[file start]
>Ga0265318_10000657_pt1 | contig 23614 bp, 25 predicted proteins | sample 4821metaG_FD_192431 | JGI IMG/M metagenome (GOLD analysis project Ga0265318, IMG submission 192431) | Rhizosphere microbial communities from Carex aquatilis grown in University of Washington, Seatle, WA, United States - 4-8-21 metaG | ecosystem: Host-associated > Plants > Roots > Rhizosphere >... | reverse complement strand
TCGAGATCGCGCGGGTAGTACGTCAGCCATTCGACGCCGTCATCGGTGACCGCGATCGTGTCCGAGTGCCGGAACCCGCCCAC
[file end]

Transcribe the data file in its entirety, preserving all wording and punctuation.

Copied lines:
>Ga0265318_10000657_pt1 | contig 23614 bp, 25 predicted proteins | sample 4821metaG_FD_192431 | JGI IMG/M metagenome (GOLD analysis project Ga0265318, IMG submission 192431) | Rhizosphere microbial communities from Carex aquatilis grown in University of Washington, Seatle, WA, United States - 4-8-21 metaG | ecosystem: Host-associated > Plants > Roots > Rhizosphere >... | reverse complement strand
TCGAGATCGCGCGGGTAGTACGTCAGCCATTCGACGCCGTCATCGGTGACCGCGATCGTGTCCGAGTGCCGGAACCCGCCCAC